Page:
The Food and Drug Administration is preparing to authorize the use of the Pfizer-BioNTech coronavirus vaccine for adolescent kids aged 12-15 years within a week, according to federal officials who spoke with the New York Times. If and when that happens, it would mark the first time any coronavirus vaccine has been authorized for emergency use for Americans under the age of 16 — a long-awaited development for countless parents in the U.S., as well as the beginning of a new phase in the country’s vaccine rollout.
Pfizer has previously reported that its vaccine was found to be as effective in the 12-15 age group as it was in adults, with no additional side effects, in its clinical trial involving adolescents. (The side effects were in line with what recipients aged 16-25 experienced.) FDA authorization of the vaccine for the new age group would likely be followed by a quick review from the Centers for Disease Control and Prevention’s vaccine advisory panel, as was the case for other previous vaccine authorizations. After the panel makes its recommendation, vaccine administration sites would likely be able to start giving out doses to adolescents immediately.
As the Times notes, amid consistent supply and weakening demand, there is currently a vaccine surplus in the U.S., including some 31 million doses of the Pfizer vaccine which have already been delivered throughout the country — by itself would roughly be enough to fully vaccine every adolescent. While all people 16 and older are currently eligible to receive a COVID vaccine, it’s not clear if all states would immediately expand that eligibility to ages 12 and over following the FDA authorization of the Pfizer vaccine.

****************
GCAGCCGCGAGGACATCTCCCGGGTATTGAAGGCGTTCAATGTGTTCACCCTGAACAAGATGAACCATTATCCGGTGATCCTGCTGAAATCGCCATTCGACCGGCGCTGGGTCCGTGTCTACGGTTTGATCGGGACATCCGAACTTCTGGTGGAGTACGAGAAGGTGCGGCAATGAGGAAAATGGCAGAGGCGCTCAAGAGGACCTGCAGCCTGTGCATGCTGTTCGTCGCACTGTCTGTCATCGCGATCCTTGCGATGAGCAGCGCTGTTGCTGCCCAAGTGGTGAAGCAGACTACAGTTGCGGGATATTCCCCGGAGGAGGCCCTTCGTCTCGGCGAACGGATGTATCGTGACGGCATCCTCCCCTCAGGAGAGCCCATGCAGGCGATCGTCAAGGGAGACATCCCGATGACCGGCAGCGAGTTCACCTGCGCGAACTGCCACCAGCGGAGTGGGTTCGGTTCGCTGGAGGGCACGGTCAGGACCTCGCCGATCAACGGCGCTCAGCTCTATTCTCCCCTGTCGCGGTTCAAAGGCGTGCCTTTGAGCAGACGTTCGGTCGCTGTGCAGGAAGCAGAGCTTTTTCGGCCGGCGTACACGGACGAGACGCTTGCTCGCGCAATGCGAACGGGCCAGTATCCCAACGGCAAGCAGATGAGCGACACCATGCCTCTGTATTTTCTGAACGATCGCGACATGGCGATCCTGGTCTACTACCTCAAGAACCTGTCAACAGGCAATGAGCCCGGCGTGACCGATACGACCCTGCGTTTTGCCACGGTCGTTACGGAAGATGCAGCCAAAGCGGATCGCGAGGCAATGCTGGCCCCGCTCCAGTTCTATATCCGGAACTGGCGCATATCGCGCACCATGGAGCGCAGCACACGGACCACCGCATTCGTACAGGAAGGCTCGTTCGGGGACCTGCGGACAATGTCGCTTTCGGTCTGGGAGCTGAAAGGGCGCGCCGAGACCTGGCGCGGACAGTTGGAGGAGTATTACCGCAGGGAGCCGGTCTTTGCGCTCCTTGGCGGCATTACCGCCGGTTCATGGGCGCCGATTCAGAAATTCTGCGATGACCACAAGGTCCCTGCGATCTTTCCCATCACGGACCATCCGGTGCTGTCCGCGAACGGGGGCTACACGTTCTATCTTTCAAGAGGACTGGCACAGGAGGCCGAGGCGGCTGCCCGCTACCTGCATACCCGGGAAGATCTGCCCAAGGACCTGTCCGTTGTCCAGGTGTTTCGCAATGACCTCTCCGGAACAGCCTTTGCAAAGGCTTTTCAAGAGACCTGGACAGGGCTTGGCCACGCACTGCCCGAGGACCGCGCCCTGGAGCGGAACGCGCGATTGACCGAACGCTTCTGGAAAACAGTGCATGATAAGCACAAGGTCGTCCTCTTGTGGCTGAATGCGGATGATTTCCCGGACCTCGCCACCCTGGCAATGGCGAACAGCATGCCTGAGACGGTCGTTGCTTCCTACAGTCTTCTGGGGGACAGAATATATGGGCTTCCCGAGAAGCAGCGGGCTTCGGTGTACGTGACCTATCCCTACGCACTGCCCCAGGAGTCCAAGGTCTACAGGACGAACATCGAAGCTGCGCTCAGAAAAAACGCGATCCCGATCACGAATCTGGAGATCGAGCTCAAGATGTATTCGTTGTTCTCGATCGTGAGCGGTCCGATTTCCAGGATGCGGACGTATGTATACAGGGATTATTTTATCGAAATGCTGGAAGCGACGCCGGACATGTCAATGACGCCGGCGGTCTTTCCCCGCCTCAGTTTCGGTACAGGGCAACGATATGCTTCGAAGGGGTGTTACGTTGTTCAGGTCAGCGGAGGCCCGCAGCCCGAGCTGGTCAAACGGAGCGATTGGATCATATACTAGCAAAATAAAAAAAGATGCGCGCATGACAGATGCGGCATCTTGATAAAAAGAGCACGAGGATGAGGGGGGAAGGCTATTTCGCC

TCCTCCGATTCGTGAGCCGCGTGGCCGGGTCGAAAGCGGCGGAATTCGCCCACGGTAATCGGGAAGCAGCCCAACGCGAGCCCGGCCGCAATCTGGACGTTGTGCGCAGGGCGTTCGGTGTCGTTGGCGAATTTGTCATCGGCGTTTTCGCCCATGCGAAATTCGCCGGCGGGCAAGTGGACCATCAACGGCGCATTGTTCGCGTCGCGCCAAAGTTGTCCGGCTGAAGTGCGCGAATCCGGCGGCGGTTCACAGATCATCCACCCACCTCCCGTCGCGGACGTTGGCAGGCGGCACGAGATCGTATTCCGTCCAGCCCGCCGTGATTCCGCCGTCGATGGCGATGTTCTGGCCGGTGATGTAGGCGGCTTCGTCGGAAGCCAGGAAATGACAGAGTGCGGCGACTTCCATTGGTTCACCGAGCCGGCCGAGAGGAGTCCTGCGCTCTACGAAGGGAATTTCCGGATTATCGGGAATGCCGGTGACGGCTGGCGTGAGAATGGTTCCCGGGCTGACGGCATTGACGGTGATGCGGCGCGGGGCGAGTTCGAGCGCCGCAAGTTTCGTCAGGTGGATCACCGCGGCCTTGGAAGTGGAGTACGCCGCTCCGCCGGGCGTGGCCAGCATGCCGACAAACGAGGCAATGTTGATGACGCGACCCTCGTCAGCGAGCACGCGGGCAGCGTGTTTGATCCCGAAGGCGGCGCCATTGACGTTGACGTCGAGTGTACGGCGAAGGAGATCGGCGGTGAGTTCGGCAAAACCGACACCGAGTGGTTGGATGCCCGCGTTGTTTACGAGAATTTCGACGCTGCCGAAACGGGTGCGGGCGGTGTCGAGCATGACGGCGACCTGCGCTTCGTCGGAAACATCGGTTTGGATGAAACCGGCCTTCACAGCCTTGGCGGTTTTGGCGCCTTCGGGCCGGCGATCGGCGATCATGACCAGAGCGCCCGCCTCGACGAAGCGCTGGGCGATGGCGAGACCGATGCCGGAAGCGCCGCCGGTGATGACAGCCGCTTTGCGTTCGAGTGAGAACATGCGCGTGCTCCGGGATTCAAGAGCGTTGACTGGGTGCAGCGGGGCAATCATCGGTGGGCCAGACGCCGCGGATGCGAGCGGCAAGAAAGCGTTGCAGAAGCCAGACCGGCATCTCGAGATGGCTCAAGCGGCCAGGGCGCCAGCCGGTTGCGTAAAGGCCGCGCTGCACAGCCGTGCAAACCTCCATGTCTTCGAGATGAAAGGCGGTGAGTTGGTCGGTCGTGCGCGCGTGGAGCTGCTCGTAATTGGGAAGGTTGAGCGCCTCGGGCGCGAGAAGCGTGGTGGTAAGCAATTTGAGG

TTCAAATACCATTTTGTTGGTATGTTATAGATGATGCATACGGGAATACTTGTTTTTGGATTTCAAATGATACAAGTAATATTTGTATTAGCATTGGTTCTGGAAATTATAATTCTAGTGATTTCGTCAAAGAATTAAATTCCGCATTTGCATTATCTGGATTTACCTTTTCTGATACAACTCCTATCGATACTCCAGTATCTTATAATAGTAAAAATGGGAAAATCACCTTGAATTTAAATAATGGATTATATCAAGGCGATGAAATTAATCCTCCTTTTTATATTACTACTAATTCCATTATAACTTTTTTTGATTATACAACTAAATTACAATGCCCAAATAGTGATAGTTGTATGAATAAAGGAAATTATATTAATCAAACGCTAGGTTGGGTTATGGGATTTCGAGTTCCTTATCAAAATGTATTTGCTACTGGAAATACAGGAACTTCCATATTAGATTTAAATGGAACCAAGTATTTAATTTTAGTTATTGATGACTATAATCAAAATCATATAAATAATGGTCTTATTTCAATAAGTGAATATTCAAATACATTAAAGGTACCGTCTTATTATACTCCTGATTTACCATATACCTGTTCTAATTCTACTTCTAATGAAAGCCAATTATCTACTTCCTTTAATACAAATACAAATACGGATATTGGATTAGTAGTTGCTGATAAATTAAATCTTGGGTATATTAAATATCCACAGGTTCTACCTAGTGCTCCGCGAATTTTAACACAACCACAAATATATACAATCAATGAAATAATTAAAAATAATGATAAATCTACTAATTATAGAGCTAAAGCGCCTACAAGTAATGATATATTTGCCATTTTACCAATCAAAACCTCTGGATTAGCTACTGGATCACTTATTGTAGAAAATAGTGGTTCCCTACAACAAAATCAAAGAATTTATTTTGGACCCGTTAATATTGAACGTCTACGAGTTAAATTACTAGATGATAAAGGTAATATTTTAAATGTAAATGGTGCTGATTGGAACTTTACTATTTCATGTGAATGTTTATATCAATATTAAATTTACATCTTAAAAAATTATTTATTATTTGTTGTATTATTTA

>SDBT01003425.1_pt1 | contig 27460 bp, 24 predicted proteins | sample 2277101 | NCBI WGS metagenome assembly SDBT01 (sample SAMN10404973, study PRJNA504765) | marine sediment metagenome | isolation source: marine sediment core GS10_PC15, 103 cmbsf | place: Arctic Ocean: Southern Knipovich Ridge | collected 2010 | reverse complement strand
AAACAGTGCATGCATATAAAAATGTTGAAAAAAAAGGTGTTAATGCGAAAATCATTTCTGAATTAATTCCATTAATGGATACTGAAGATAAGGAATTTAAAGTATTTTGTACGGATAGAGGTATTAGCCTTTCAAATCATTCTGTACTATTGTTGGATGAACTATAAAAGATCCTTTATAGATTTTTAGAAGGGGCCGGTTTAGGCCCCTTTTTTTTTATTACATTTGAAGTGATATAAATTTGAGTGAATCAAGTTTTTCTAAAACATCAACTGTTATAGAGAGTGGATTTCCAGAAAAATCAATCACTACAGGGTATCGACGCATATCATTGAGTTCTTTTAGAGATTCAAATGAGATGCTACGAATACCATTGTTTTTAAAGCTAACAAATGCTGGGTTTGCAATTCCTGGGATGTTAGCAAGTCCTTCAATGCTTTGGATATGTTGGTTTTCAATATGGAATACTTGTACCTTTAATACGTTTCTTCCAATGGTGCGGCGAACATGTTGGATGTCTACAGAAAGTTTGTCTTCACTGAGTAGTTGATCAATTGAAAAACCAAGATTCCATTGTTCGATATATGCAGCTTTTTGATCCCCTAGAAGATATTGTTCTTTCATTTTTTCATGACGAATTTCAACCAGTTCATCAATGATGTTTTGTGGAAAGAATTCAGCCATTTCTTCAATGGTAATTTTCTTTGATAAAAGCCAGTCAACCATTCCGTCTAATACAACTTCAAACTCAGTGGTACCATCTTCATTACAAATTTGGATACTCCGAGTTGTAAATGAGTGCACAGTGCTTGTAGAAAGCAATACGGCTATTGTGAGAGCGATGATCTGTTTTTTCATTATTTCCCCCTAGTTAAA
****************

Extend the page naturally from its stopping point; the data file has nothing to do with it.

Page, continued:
One epidemiologist who spoke with the Times, the Johns Hopkins Center for Health Security’s Jennifer Nuzzo, also pointed out that giving the vaccine to American adolescents, at a time when most other countries are unable to get enough doses, might not be ethical. “I do think we need to have a national and global conversation about the ethics of our vaccinating kids who are low risk for serious complications from the virus when there aren’t enough vaccines in the world to protect high risk adults from dying,” she said.
This post has been updated.